By Joe Beck - email@example.com
Security improvements at the Warren County Courthouse entered the final phase of a project spanning more than a decade Monday with the arrival of work crews to begin site preparations.
The $146,000 project calls for a widening of the sidewalk on Royal Avenue in front of the courthouse, installation of steel posts along the improved sidewalks and removal and replacement of hedges and shrubbery near the main entrance.
Deputy County Administrator Bob Childress said he expected the project to be completed by the first week of October. Courthouse business hours will remain the same: 9 a.m. until 5 p.m. Monday through Friday.
The project will close some sections of the sidewalk and courthouse grounds during construction. Signs will be installed to guide visitors around the work areas. The project also is expected to delay traffic on Royal Avenue during times of the day when work crews are widening the sidewalks, according to the press release.
"The county is excited to finally get this job started," Childress stated in the press release. "The completed project will not only improve the security of the facility but will make access along Royal Avenue much more convenient and safer for visitors to the courthouse."
In an interview Monday, Childress said the Sept. 11, 2001 terrorism attacks were the catalyst for the improvements that began with the closing of the entrance to the courthouse from Main Street, the installation of a metal detector and the appointment of a security detail to manage passage through the metal detector.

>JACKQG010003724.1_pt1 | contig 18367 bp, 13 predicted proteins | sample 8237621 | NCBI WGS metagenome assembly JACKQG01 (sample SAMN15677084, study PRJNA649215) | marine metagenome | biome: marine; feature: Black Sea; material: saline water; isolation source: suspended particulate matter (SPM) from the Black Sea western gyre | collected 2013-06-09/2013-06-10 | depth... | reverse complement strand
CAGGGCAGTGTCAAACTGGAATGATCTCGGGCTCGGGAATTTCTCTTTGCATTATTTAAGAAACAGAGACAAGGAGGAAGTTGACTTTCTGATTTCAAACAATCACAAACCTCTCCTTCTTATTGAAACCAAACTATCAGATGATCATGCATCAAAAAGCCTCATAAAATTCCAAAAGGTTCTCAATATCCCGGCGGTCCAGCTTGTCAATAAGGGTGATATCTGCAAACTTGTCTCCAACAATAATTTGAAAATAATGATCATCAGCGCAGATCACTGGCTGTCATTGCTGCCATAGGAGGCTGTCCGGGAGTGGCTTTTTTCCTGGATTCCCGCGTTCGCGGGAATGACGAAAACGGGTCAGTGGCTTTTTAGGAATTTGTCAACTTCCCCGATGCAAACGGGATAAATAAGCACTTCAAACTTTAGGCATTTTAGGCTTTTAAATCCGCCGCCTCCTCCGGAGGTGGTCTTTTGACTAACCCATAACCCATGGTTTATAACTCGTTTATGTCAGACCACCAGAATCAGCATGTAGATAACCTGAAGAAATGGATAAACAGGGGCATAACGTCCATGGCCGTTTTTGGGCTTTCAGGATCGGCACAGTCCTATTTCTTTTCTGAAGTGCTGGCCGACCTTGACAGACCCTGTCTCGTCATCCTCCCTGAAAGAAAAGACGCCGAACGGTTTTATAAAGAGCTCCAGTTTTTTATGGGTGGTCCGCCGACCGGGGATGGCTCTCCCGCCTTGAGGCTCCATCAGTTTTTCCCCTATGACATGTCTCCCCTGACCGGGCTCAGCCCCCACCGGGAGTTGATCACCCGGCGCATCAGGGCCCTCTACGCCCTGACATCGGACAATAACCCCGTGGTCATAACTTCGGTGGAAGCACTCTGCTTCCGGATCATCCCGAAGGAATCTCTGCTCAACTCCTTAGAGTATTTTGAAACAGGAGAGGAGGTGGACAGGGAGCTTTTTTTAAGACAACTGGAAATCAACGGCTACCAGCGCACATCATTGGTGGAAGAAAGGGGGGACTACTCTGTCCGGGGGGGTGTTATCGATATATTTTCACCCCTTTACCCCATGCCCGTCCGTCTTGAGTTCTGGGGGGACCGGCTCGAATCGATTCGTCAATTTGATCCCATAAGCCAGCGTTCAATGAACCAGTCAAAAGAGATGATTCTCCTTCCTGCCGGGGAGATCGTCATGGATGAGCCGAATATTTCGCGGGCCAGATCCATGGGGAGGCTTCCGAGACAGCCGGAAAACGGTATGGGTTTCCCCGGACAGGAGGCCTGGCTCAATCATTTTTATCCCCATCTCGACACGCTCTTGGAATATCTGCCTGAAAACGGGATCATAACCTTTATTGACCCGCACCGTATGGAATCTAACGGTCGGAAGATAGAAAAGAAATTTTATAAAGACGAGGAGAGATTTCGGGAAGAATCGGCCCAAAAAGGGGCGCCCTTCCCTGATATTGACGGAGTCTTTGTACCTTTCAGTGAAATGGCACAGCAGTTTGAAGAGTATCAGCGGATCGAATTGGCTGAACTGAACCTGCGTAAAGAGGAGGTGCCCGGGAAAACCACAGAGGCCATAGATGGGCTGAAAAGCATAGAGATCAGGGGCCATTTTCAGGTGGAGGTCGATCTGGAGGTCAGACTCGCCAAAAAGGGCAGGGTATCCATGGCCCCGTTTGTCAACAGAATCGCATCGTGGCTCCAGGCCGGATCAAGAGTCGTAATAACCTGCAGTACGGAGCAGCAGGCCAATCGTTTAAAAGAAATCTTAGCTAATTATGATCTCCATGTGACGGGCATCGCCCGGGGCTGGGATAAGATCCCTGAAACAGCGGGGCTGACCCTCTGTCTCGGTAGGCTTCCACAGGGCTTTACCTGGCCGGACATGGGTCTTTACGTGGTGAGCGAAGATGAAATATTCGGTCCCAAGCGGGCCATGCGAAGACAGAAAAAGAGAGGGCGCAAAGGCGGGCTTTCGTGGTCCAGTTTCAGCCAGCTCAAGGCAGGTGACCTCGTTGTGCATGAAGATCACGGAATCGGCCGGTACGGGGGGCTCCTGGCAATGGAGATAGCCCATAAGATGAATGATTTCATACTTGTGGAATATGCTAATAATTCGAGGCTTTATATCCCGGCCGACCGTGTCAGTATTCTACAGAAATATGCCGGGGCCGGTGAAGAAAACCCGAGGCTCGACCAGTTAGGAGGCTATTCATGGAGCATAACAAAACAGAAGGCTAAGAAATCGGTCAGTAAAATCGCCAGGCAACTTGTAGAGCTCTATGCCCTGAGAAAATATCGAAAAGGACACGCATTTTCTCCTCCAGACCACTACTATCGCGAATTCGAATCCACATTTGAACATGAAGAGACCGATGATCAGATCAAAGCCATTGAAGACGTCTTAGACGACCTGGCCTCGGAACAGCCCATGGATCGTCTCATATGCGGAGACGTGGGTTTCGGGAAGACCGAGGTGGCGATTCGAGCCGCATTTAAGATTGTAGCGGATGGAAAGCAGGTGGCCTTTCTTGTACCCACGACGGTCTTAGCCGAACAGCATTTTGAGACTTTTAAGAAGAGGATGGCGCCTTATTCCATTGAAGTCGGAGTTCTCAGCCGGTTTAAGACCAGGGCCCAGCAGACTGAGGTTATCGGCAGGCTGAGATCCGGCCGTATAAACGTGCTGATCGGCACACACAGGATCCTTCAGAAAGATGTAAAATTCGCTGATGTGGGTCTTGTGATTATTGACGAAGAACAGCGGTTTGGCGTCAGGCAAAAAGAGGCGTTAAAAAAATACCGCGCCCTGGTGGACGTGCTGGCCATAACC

"What that has allowed us to do is give secure access to the facility at a much higher level," Childress said.
The installation of surveillance cameras inside and outside the courthouse followed.
Childress cited several reasons for the latest improvements.
Removal and replacement of the hedges and shrubbery will make it easier for security personnel to detect the presence of suspicious people nearing the courthouse, he said.
"Right now, hedges grow three to four feet tall close to the adjacent front doors to allow someone to hide if they want," he said. "They could crouch down behind the hedges and make it almost to the front door of the facility before they were detected."
A wider sidewalk will make it easier for pedestrians to come and go from the building and allow for the installation of steel posts designed to bend, but not break if hit by a motor vehicle headed toward the entrance of the courthouse, Childress said.
"They will be spaced such that a vehicle will not get between them," he said, adding, "They will be designed and made to fit with the historic courthouse" and existing steel posts.
Childress said he spoke Monday with the construction crew from Lantz Construction Co. of Broadway about the importance of leaving open parts of the sidewalk where they aren't working.
The area blocked off by the crew Monday was "more than I had envisioned and what I had agreed to," Childress said. "I had a conversation with them this afternoon about not blocking off more than they need to."